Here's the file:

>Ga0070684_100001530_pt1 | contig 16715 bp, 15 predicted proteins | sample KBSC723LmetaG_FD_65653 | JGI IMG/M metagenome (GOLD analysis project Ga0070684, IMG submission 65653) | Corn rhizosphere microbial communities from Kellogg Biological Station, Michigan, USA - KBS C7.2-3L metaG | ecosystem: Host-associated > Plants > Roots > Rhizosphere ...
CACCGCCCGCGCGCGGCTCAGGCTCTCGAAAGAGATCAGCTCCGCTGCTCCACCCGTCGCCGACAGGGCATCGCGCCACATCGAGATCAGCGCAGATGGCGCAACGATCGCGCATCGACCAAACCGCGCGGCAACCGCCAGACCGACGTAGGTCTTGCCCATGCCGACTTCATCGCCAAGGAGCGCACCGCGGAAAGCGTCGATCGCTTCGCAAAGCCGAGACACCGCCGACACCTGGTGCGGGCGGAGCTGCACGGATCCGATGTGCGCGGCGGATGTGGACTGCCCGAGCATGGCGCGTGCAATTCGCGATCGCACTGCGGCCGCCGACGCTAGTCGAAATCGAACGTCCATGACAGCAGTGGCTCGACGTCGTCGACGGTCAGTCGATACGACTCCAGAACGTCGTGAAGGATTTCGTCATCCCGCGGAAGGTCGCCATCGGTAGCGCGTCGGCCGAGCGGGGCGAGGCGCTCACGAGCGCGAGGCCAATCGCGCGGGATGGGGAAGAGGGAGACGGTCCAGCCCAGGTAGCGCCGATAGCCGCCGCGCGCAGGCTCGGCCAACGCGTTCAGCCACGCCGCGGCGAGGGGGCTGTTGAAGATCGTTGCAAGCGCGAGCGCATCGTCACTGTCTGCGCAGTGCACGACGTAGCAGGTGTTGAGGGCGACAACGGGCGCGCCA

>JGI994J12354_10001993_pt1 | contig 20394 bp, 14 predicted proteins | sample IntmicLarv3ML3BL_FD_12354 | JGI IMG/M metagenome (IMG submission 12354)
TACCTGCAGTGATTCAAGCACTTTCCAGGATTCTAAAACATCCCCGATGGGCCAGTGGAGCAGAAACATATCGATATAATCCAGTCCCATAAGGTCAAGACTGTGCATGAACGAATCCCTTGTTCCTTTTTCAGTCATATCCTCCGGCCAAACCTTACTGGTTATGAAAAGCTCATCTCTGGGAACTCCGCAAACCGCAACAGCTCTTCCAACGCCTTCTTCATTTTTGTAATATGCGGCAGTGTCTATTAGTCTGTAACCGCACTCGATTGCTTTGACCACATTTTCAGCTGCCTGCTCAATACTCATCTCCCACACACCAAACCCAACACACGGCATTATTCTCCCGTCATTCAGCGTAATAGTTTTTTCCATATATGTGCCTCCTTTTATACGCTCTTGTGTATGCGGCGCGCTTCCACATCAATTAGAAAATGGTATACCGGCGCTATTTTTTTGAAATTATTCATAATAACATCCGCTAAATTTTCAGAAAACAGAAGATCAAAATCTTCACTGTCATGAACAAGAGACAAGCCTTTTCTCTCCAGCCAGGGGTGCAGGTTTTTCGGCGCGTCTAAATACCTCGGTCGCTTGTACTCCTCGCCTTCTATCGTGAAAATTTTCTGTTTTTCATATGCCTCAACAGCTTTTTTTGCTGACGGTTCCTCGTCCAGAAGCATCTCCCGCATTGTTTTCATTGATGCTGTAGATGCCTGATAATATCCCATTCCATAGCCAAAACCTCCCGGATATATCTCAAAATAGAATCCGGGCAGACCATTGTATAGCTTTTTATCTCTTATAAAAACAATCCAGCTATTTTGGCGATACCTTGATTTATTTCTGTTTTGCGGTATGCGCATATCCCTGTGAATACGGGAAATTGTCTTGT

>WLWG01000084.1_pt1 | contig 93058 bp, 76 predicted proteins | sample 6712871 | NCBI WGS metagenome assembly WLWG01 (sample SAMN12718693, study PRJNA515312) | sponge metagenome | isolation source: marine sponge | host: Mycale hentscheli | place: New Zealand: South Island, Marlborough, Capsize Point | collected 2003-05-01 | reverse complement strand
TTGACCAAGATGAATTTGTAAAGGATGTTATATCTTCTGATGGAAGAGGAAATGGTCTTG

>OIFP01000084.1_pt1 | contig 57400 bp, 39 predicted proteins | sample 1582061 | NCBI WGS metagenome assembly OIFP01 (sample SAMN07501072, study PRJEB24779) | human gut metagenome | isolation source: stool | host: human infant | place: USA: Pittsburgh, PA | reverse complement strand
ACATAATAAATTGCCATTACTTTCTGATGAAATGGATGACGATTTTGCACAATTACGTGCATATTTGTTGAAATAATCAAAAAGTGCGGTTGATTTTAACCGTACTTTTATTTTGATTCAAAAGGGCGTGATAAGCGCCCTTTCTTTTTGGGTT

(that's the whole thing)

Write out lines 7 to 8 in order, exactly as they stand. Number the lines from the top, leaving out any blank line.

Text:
>OIFP01000084.1_pt1 | contig 57400 bp, 39 predicted proteins | sample 1582061 | NCBI WGS metagenome assembly OIFP01 (sample SAMN07501072, study PRJEB24779) | human gut metagenome | isolation source: stool | host: human infant | place: USA: Pittsburgh, PA | reverse complement strand
ACATAATAAATTGCCATTACTTTCTGATGAAATGGATGACGATTTTGCACAATTACGTGCATATTTGTTGAAATAATCAAAAAGTGCGGTTGATTTTAACCGTACTTTTATTTTGATTCAAAAGGGCGTGATAAGCGCCCTTTCTTTTTGGGTT